Although I met the Rebbetzin (and her predecessor Rebbetzin Jackie Wein) only very briefly, I was deeply impressed. All the more so given the difficulty of being a zivug sheni (Second marriage spouse). I hope that Rav Wein will take solace in knowing how much he means not only to his family, his direct talmidim and congregants, regular readers of his columns, books and essays, listeners to his shiurim, tapes, and lectures, but to many thousands of others who see him as a unique and special voice that represents -- more than anything else -- "common sense" (in Hebrew -- sechel hayashar) in the Torah world. This quality is one that to this writer seems to have grown increasingly rare, in inverse proportion to the sheer vast amount of knowledge that is growing ever more prevalent.
This may seem counter-intuitive. After all, clearly, the quantity, and even quantity, of learning and knowledge available in our world is unprecedented and growing at exponential levels. In the secular world, the openness of society and tools such as the internet have made incredible amounts of knowledge available and useful to untold millions the world over, knowledge previously available -- if at all -- only to academics and experts. Young children are knowledgeable about matters that seasoned adults could not fathom a generation ago; students have unbelievable resources with which to challenge their mentors.
In the Torah world, as well, although in many quarters the use of modern information technology is frowned upon, the amount and quality of learning is at levels not heard of for millennia. While in our parent's generation there were less than two thousand yeshiva students in the entire world, there are now several Yeshivas that alone boast more than twice that amount; the total number of full time learners is closing in on 100,000. The tens of thousands making a Siyum on Shas, the explosion of seforim being published, the unbelievable assortment of thousands of shiurim available for and by men and women of the highest levels of learning and scholarship, simply boggles the mind.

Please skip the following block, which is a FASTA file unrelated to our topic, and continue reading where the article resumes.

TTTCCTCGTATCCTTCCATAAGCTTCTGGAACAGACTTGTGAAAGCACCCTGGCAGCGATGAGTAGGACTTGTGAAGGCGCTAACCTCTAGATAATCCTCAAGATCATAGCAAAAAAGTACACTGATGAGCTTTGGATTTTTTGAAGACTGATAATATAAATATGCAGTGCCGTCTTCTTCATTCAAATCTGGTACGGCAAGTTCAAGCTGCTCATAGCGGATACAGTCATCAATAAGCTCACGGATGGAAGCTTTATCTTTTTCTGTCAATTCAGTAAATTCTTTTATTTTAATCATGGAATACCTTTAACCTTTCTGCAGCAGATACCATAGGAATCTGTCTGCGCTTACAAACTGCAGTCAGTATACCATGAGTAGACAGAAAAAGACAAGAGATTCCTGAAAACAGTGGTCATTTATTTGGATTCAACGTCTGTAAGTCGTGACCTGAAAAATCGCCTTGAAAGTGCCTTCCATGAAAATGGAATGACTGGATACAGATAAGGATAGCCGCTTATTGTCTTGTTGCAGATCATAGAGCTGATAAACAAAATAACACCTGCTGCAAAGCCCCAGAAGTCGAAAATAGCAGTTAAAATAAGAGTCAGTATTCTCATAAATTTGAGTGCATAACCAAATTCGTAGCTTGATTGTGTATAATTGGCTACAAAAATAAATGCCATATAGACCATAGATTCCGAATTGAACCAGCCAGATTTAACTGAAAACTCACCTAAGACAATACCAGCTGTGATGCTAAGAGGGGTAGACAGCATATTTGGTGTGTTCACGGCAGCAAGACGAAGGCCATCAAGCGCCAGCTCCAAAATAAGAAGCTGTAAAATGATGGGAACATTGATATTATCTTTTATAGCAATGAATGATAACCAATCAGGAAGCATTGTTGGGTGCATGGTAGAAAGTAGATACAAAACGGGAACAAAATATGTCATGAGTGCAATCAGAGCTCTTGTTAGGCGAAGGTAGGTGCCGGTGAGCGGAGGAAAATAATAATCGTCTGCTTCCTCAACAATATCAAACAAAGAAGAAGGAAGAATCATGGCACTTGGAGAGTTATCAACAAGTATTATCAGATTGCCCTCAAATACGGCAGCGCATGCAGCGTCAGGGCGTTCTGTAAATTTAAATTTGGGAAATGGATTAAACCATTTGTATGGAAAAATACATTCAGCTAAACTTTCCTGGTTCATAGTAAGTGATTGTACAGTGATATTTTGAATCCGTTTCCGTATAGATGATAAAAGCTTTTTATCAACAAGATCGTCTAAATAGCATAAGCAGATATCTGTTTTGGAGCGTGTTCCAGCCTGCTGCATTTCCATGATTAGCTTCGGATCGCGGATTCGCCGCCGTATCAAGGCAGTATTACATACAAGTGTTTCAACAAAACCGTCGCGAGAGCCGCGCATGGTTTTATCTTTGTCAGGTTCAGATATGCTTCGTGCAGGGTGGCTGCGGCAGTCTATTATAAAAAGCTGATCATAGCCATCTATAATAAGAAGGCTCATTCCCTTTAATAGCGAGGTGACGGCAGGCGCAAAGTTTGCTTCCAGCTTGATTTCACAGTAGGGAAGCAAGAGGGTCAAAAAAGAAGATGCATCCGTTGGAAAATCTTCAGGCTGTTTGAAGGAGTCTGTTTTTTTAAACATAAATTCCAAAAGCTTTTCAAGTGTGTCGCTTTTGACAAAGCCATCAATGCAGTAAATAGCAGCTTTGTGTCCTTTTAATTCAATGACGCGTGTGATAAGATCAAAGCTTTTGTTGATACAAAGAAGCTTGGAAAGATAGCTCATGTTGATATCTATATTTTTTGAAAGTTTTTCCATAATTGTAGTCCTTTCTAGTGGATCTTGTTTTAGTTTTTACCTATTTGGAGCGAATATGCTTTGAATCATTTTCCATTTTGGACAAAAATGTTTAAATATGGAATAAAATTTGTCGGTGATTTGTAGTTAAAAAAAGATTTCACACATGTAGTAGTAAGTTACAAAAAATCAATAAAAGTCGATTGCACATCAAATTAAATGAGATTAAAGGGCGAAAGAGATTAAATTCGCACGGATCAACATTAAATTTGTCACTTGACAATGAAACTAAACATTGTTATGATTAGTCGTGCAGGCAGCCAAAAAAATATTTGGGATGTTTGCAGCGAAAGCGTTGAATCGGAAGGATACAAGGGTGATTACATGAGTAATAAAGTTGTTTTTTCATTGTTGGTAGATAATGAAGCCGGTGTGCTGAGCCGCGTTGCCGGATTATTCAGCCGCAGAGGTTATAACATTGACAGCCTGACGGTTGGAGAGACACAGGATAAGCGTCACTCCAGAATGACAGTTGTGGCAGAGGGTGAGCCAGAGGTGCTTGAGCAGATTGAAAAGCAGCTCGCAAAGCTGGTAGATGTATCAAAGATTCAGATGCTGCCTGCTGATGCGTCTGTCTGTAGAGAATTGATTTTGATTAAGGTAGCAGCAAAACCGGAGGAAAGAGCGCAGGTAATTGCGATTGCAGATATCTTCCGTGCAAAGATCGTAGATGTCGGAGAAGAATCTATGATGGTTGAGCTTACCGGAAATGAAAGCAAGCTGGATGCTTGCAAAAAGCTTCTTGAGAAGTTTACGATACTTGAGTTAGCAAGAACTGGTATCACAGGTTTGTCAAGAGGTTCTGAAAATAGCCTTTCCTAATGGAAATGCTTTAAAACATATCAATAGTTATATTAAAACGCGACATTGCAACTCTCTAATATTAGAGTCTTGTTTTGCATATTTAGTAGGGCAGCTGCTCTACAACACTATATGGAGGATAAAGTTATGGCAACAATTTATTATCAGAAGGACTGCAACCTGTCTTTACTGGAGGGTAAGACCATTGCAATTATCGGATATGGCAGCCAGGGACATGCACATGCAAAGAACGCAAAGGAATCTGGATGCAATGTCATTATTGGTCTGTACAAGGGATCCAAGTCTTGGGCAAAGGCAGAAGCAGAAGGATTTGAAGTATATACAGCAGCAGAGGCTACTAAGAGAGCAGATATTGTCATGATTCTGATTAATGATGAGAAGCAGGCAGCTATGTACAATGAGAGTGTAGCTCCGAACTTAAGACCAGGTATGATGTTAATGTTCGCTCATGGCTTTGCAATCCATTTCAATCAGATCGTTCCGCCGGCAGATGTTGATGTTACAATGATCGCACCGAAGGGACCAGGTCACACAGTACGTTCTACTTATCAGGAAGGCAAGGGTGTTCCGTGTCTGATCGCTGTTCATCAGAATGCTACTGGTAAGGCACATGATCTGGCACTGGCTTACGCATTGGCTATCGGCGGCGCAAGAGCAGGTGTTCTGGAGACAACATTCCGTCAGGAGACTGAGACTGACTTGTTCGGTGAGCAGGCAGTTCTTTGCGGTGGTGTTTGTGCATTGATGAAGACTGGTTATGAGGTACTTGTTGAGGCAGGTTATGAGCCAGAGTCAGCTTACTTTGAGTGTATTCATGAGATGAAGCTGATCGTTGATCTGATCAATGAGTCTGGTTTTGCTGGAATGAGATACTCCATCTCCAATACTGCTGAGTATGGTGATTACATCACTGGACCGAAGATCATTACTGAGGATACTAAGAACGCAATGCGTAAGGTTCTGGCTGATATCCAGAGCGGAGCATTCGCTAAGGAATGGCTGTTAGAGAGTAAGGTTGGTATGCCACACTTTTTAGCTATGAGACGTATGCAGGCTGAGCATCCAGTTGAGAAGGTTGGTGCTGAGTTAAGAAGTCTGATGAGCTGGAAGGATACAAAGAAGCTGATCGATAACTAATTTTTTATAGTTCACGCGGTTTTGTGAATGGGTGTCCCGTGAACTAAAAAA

The primary reason that a person can attain great vast amounts of knowledge -- even Torah knowledge -- and yet not exhibit wisdom is that they lack one crucial ingredient -- common sense.
And yet -- something is missing. Without going into any specifics here, I am not alone in bemoaning that with all of this incredible knowledge, we are still too often confronted by far too many instances of statements of questionable wisdom, even as expounded by very informed individuals. Although this is certainly not true of most of Jewish leadership, on some extreme occasions I am reminded of the Even Ezra quote I heard from Rav Wein regarding the phenomenon of a chamor noseh seforim (a donkey carrying books) -- a reference to someone with a great deal of knowledge, who remains -- a donkey. I would venture that the primary reason that a person can attain great vast amounts of knowledge -- even Torah knowledge -- and yet not exhibit wisdom is that they lack one crucial ingredient -- common sense.